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IDS/IPS / Important Info About Passlists with Suricata Inline IPS Mode
« on: March 15, 2018, 04:50:36 pm »
If you use Suricata and have a network card that fully supports Inline IPS Mode, then this notice is important to you so read on.  If you use Legacy Mode blocking,  then none of what is said below applies to you and you can skip it if you desire.

History of Passlists
The idea of passlists sprang from the old Legacy Mode Blocking used in Snort and later in Suricata when that package was created.  Legacy Mode uses a custom plugin that runs within the Suricata binary.  This plugin intercepts every ALERT triggered by the rules.  The plugin extracts the IP addresses from the ALERT (source and destination) and then inserts one or both of them into the snort2c table that lives in the pf (packet filter) firewall engine in pfSense.  Any IP address inserted into that pf table will be subsequently blocked by the firewall.  So that is how Legacy Mode blocking really works.  IP addresses extracted from ALERTS are put into that snort2c table and the pf firewall takes it from there.  Some options were added to the Legacy Mode plugin that allow the user to specify which IP address from the alerting packet to block (SRC, DST or BOTH).  Another requested feature was the abilty to exempt certain IP addresses from ever being blocked even if they triggered an ALERT.  Thus was born the idea of the Passlist.  The Passlist is simply a list of IP addresses or IP network subnets that should never be blocked.  The Legacy Mode plugin consults this list of Passlist IP addresses before sending the IP from an alert packet over to the pf firewall's snort2c table.  If the IP is on the Passlist, then it is not sent over to pf and thus is not blocked.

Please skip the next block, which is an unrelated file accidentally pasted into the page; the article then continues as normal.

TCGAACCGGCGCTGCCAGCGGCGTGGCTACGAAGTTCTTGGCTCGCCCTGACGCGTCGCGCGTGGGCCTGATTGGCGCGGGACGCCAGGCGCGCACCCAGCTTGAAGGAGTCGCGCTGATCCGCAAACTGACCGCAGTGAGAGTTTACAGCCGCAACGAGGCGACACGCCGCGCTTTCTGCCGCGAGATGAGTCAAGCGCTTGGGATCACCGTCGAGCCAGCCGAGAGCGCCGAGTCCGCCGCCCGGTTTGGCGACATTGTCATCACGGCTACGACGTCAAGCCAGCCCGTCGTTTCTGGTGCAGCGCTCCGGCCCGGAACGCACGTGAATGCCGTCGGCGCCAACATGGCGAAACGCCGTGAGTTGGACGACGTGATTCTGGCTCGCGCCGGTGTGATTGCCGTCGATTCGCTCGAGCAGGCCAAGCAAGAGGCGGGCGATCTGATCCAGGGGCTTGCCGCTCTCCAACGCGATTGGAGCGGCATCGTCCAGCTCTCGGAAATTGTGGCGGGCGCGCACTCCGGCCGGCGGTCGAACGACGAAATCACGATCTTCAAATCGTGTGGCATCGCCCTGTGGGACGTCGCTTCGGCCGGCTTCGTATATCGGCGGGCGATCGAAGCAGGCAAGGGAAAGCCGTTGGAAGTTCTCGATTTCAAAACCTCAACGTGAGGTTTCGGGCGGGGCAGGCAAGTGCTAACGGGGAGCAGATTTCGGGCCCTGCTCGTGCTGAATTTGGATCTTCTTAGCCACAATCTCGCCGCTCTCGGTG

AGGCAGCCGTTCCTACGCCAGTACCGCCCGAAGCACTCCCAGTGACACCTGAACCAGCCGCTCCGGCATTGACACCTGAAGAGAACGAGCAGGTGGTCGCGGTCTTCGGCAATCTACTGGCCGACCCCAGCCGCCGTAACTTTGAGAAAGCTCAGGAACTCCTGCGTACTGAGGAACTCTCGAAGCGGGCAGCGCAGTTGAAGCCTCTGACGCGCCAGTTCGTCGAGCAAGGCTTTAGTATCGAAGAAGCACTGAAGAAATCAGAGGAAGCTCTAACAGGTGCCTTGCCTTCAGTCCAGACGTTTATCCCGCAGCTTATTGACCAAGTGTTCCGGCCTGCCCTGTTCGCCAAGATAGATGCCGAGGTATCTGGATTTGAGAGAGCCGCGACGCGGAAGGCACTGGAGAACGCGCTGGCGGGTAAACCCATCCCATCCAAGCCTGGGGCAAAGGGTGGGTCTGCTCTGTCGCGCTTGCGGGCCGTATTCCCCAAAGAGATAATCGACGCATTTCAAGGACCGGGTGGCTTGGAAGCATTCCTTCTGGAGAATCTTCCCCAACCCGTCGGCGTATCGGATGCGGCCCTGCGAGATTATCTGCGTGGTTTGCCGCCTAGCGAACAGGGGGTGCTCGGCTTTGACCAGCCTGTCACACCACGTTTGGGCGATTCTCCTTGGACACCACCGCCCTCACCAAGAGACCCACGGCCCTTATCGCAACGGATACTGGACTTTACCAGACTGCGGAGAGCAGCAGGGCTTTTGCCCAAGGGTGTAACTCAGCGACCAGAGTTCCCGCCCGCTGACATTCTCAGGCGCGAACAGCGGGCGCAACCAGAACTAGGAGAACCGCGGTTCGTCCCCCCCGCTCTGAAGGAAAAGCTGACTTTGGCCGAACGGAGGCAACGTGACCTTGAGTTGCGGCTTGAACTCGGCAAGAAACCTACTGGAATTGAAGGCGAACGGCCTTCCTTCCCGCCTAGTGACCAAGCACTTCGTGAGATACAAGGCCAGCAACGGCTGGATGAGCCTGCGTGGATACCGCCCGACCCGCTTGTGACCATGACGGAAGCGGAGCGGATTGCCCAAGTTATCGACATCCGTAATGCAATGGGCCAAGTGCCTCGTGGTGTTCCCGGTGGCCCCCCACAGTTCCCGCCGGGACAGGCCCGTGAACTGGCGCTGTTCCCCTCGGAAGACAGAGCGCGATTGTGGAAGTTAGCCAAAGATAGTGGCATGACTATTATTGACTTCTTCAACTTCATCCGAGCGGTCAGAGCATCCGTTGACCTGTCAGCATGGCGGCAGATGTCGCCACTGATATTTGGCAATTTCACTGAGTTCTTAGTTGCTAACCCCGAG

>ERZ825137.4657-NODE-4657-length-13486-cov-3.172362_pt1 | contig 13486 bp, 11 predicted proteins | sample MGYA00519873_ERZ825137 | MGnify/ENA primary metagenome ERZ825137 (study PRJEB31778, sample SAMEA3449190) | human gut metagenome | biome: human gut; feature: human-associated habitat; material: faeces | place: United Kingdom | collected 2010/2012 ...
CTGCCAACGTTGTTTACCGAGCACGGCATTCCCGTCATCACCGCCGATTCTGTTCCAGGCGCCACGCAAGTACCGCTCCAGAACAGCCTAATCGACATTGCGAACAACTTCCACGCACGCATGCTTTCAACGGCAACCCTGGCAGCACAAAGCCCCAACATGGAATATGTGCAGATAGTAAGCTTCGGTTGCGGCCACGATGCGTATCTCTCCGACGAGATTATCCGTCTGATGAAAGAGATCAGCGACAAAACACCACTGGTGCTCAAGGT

A passlist was needed in Legacy Mode because once an IP address gets into the snort2c table, all further traffic coming from or going to that IP address is blocked.  This includes even non-malicious traffic.  So "blocked" really means blocked until the address is physically removed from the snort2c table.  This can be done by the user manually, by rebooting the firewall or by means of a cron task that periodically removes addresses from that table.

Why Inline IPS Mode Generally Negates the Need for a Passlist
Inline IPS Mode is a different animal when it comes to blocking traffic.  It does not use the firewall at all.  Instead, it creates a netmap pipe between the NIC driver and the pfSense kernel and pf firewall.  You can visualize this as literally a pipeline that connects these two endpoints.  All network traffic to and from the network interface must go through that pipe.  Suricata sits in the middle of that pipe and acts like a gatekeeper.  If a Suricata rule with the DROP action is triggered, the packet that triggered the rule is literally just dropped by Suricata and not passed on to the other end of the pipe.  So assume a packet was coming from the NIC on the way to the kernel and pf firewall for processing and that packet triggered a Suricata DROP rule; then that packet is just ignored by Suricata and never forwarded on to the kernel and pf firewall for futher processing.  However, if the packet triggers just an ALERT rule or no rule at all; then it is passed on to the kernel and pf firewall for futher processing.